Capturing consumer data without using it to personalize messages should become a “cardinal sin” because it alienates existing and potential customers and limits their desire to share more, according to the first annual L2 Intelligence Report: Data & Targeting 2016.
The average brand collects 11 points of data from consumers, 70% of which are optional, according to the report. The travel industry collects 22 points of data; department stores, 14; beauty and big-box retailers, each 12; active wear, 9, apparel, 8, and home, 7.
The findings evaluate the approach and performance of 106 consumer brands across seven verticals on data capture, personalization, targeting, and loyalty.
The report suggests travel brands ask consumers to customize an average of 15 data points in their accounts in addition to the five mandatory and three optional data points requested during signup.
Department stores, beauty brands, and big-box retailers also provide above-average account customization. Many department stores request clothing sizes or email content preferences, while beauty brands focus on a consumer’s physical attributes and product preferences.
Apparel and home brands average just four additional account customization options. Some of these brands, like such as West Elm and Williams-Sonoma, have chosen to invest in personalization based on site behavior rather than information provided by the customer.
Lancome’s user account includes a beauty profile that asks consumers 22 questions, including physical characteristics such as eye and hair color, but the brand also asks consumers about their beauty habits to understand makeup expertise, current beauty routine, and favorite beauty styles.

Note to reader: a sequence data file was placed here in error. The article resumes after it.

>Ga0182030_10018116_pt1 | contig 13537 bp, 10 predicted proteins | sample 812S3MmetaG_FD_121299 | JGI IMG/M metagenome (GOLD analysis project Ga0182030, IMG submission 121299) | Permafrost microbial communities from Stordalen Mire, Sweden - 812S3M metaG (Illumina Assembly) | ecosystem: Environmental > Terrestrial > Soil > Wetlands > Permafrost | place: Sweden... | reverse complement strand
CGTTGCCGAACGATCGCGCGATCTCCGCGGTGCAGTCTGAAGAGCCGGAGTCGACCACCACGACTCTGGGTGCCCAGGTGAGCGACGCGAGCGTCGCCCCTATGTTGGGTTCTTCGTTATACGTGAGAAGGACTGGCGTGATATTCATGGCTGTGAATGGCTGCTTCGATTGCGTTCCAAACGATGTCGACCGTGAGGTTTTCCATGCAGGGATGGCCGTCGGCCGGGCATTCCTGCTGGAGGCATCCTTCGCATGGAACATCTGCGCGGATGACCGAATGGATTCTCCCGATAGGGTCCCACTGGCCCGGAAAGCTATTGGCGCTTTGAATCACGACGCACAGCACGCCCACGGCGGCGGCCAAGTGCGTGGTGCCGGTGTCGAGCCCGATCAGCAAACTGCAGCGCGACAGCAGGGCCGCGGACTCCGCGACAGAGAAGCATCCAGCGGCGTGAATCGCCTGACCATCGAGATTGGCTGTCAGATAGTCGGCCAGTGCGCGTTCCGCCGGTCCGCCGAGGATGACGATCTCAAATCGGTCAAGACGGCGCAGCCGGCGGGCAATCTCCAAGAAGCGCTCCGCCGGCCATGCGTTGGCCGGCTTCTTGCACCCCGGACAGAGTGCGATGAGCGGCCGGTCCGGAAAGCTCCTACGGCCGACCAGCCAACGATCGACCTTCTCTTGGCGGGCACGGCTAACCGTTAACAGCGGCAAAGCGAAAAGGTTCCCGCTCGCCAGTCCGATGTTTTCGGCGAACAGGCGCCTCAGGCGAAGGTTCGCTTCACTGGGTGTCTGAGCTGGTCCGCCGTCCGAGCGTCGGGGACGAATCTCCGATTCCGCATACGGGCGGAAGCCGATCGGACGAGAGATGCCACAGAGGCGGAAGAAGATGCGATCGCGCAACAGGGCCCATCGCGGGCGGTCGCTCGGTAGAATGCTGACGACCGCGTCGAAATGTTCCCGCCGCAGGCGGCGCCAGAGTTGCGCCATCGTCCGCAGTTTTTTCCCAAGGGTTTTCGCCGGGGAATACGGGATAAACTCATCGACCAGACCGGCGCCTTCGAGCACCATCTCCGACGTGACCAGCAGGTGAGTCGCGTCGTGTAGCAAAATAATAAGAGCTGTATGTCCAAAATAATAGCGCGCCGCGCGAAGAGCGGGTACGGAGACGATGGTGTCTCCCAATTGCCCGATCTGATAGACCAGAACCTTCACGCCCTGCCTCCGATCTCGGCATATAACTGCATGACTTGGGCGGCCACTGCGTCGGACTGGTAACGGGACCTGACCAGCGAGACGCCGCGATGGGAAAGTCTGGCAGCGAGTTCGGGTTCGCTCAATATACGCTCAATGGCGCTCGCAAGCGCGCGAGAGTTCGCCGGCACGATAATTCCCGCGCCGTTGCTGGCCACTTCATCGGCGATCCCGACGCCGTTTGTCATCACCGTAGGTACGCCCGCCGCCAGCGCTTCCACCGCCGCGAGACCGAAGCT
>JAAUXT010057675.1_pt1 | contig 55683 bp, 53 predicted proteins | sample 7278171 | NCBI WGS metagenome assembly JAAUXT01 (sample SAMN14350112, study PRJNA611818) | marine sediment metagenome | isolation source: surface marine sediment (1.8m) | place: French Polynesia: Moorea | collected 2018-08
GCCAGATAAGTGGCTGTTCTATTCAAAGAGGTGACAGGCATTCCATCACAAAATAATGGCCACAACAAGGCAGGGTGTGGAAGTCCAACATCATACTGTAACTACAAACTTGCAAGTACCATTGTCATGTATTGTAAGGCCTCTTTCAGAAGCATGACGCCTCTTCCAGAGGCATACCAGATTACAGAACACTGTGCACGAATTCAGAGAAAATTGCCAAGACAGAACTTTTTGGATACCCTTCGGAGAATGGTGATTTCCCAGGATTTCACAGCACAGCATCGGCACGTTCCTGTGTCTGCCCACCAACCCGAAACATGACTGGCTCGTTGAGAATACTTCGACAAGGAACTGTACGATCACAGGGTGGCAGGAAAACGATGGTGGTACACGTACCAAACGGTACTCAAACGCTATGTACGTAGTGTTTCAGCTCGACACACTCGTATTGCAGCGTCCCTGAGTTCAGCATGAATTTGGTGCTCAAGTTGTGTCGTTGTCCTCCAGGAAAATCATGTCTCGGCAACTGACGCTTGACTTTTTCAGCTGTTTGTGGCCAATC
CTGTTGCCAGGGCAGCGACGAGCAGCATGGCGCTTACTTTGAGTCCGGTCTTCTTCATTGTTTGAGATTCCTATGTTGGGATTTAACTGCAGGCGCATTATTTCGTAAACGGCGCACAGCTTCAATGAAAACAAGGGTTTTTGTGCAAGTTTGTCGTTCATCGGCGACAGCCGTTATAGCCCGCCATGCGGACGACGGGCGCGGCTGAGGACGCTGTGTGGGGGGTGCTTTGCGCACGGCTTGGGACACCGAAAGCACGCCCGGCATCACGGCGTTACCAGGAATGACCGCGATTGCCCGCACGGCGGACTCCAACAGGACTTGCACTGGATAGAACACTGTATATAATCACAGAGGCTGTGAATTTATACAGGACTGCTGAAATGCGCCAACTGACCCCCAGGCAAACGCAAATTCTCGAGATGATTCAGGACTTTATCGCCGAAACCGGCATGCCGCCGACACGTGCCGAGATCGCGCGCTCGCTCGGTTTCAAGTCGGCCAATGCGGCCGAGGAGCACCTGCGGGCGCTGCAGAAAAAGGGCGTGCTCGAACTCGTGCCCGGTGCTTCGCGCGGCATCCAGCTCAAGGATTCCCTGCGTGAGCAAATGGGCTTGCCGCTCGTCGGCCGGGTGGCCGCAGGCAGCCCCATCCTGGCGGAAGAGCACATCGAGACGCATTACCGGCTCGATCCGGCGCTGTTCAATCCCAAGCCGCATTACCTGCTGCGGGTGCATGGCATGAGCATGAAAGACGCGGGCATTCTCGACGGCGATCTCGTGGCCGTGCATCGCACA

Many targeting efforts have not been stifled due to a lack of effort, but by the sheer weight of operational challenges that deploying these efforts entail, says the report, which points to a variety of efforts from better data collection to onsite personalization that companies can focus on to improve targeting and personalization.
For starters, mobile apps should include personalization features. Ones that already use this feature receive higher average reviews and ratings, typically 3.6 stars out of five stars, vs. 3 stars for those apps that do not emphasize personalization.
Transparency is also important. Nearly 60% of consumers report that they are more willing to share information with a brand if the company receiving the data is the only one using it, and 52% of consumers state they would share information if the brand is very clear on how it uses the information, per the report, citing Gigya data. Nearly one-third of consumers said they would share data if they receive something in return.
The report also warns of the failure to close the loop and inability to latch on to low-hanging fruit in email campaigns. Seventy-eight percent of consumers expect retailers to personalize email marketing, compared with four in 10 that expect a personalized site experience, and less than one-third of consumers that expect personalized desktop and mobile ads.